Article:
Prettiest Place: Bad Ischl & surrounding area (Salzkammergut), Austria. Alps. Rural getaway of Kaiser Franz Josef and other members of the Hapsburg family for hunting and hiking. Many people, particularly those with a lot of vitality, do not like this region because of the coldness of the people, the antiseptic efficiency (this place is not Brazil in terms of a raucous street life, if that's what you're into) and the genral sense of deadness (some say darkness) that does pervade the atmosphere. I am kind of a cold, antiseptic, half-dead Northern type myself however, so I felt very calm and comfortable in this environment.

Prettiest City: Paris. Rick Harvard went with Prague. I was in Prague for a year and while the old part of it is also very pretty in a more melancholy sort of way, as well as much more affordable, it does not quite soar to the heights of its Gallic rival. Like all cities I suppose, most of Prague, including the neighborhood where I lived, is actually rather grimy and polluted, full of badly built concrete Communist housing projects, corrugated-metal fences, scrap-iron yards, etc. I did love it though, and even now occasionally have a dream that I am riding the bus out in the no-man's land of the housing projects and feeling overjoyed that I had never left after all.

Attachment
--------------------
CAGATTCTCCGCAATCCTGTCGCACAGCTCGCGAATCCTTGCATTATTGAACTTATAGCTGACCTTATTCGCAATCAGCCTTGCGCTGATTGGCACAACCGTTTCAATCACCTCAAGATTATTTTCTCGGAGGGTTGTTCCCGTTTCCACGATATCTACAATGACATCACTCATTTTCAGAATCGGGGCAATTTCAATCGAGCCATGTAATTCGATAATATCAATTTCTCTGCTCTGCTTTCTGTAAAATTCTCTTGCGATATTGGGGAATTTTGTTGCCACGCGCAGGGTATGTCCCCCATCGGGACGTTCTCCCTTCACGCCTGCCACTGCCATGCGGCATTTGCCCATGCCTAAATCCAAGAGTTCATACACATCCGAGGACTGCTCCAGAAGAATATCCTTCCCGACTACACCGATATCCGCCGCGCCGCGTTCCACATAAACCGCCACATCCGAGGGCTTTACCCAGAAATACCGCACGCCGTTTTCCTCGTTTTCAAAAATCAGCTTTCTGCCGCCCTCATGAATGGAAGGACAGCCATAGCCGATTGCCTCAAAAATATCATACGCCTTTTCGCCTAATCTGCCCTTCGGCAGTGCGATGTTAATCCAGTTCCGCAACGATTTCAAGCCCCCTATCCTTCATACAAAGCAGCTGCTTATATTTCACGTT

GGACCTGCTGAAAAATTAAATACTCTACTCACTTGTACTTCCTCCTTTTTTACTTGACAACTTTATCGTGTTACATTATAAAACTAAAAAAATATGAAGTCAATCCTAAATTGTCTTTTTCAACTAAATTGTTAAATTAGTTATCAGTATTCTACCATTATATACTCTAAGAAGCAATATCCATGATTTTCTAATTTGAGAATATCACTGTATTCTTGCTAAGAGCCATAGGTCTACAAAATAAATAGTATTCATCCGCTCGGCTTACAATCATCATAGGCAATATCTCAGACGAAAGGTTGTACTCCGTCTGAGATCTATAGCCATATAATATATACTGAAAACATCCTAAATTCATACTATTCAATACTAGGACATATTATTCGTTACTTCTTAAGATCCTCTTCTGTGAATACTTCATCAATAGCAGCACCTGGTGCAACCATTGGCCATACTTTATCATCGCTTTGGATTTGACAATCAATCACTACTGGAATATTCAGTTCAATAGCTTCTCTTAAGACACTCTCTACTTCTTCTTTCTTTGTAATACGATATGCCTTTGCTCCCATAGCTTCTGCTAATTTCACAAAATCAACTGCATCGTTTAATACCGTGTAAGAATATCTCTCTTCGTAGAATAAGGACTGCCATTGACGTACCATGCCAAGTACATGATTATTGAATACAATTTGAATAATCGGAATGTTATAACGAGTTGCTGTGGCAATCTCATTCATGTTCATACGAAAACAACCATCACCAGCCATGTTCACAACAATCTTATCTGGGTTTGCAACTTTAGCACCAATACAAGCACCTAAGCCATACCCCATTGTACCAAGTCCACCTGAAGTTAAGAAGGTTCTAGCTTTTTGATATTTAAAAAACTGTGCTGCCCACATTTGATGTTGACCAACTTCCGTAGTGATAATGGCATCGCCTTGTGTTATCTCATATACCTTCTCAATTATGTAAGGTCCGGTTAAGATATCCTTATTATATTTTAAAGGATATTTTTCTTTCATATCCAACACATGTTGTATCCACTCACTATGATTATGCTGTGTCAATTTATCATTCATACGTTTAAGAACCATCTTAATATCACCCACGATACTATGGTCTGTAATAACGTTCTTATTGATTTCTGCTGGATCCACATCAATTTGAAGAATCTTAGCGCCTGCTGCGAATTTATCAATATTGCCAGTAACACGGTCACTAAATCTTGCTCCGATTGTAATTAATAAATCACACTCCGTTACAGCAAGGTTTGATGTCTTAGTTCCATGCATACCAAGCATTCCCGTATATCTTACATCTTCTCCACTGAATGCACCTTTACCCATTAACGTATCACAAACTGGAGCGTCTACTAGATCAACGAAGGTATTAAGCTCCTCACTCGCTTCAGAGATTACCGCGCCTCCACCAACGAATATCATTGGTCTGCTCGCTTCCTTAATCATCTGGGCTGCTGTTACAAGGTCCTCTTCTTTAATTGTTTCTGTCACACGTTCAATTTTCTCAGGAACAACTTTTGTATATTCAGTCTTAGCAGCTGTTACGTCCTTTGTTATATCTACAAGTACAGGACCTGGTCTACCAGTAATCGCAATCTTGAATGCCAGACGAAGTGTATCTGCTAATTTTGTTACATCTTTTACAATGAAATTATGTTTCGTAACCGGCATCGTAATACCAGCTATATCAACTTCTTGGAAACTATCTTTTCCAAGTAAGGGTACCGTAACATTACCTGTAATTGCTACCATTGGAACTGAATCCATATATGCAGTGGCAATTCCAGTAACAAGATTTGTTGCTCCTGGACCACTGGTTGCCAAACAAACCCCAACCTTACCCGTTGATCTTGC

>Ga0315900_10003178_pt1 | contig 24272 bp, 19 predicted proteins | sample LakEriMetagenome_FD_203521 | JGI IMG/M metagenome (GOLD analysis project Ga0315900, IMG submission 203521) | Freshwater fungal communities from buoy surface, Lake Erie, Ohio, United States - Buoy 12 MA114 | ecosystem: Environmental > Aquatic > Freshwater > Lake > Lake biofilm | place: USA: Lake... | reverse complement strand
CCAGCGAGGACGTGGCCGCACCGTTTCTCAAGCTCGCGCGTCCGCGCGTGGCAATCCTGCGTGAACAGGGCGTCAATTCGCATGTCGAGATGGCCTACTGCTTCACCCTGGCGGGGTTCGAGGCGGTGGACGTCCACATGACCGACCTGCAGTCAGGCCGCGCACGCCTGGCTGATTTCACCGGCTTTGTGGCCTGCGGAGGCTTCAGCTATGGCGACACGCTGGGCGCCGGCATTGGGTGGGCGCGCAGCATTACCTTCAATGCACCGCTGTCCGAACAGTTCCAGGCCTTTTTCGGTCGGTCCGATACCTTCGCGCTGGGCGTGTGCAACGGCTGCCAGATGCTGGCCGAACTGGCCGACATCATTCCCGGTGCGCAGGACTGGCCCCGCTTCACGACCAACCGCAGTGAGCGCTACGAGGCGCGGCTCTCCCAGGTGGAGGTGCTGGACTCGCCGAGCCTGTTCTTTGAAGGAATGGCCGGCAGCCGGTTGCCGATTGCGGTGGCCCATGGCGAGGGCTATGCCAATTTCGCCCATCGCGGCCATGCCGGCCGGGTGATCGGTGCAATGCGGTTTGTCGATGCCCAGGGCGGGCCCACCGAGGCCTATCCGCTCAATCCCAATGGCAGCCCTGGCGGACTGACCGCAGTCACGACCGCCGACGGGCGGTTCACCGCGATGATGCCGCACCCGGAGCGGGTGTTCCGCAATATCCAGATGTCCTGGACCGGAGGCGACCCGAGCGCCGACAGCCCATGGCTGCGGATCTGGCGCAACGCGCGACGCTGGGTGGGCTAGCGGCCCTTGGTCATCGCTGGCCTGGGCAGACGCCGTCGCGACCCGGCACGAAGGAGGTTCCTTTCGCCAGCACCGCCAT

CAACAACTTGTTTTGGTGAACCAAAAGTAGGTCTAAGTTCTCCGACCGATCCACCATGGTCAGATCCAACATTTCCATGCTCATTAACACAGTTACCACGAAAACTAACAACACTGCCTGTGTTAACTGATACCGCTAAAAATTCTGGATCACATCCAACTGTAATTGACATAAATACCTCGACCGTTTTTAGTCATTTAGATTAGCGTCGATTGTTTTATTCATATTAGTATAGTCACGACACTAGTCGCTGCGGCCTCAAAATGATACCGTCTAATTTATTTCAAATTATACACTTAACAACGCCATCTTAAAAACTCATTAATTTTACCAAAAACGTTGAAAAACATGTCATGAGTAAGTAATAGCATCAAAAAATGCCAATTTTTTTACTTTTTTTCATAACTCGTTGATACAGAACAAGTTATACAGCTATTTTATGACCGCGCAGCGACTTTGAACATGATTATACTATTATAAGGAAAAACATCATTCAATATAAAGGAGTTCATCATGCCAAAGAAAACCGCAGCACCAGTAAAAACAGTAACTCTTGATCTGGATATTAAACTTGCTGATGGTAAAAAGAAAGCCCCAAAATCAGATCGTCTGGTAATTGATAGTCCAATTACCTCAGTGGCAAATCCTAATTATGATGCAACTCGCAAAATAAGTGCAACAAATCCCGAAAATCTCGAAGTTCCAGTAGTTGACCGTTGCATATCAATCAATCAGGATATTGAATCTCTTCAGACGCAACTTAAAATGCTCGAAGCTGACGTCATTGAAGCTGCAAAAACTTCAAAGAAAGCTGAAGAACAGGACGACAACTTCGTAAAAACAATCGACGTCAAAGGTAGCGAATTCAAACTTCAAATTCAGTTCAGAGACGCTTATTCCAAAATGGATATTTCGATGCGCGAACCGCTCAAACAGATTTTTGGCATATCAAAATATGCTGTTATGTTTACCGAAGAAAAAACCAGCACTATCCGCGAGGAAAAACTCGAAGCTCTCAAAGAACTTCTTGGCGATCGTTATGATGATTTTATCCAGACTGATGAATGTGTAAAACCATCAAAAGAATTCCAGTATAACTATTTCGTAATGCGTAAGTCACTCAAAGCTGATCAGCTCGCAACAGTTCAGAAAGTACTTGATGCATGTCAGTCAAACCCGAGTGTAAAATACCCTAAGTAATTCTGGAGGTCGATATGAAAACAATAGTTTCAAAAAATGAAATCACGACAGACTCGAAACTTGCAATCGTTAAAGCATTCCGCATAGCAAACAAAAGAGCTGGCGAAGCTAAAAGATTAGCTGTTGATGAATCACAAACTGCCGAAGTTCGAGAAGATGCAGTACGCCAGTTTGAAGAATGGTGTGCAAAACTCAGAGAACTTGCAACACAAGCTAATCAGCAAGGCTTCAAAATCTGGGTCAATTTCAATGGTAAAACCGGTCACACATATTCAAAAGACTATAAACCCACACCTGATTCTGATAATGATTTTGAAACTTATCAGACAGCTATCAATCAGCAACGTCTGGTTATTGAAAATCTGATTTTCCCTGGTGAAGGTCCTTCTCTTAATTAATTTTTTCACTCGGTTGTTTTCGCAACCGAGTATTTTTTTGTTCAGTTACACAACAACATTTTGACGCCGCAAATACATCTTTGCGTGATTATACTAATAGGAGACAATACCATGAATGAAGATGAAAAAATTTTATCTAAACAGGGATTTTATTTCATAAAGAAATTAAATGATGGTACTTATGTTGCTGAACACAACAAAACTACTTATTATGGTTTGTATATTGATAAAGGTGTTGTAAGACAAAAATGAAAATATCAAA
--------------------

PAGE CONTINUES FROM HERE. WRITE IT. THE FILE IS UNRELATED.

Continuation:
Best Palace: I'm not a big palace guy (mainly because the tickets to get into them are $20-30 a pop; I am very cheap). Rick says Versailles. I was at Versailles once, though unfortunately it was when I was 20 and I do not remember much of anything about it, being perhaps especially occupied on that day with thinking about drinking and why none of the international crowd of babes were coming my way. I did enjoy Hampton Court, especially the 17th and 18th century wings where Charles II and William IV resided, which one has pretty much to oneself, the crowds mainly sticking to the Henry VIII-themed areas. They had a nice tea room there in one of the old brickworked cellars too. The Breakers and the other gilded age cottages in Newport, R.I. are essentially palaces, and have about as much obscene wealth on display.

Best Castle: Nothing stands out except Karlstejn outside of Prague, and that more for the setting and approach to get to it than the actual castle, which was rebuilt in the late 1800s and is nearly empty inside. I guess I haven't been to many castles.

Castle Runner Up: Salzburg Castle was very atmospheric because I happened to be there on a dark and snowy day, but looking at photographs of it in the summer it doesn't look that extraordinary. Prague Castle is good for a city castle and looks great from far away but it is always so crowded that it is kind of hard to work up that romantic feeling. I am guessing it must be closed at night because I never heard of anyone going up there at that time, which would have been very pleasant.

Cutest Place: The reproduction of the Globe Theatre, London. It's adorable.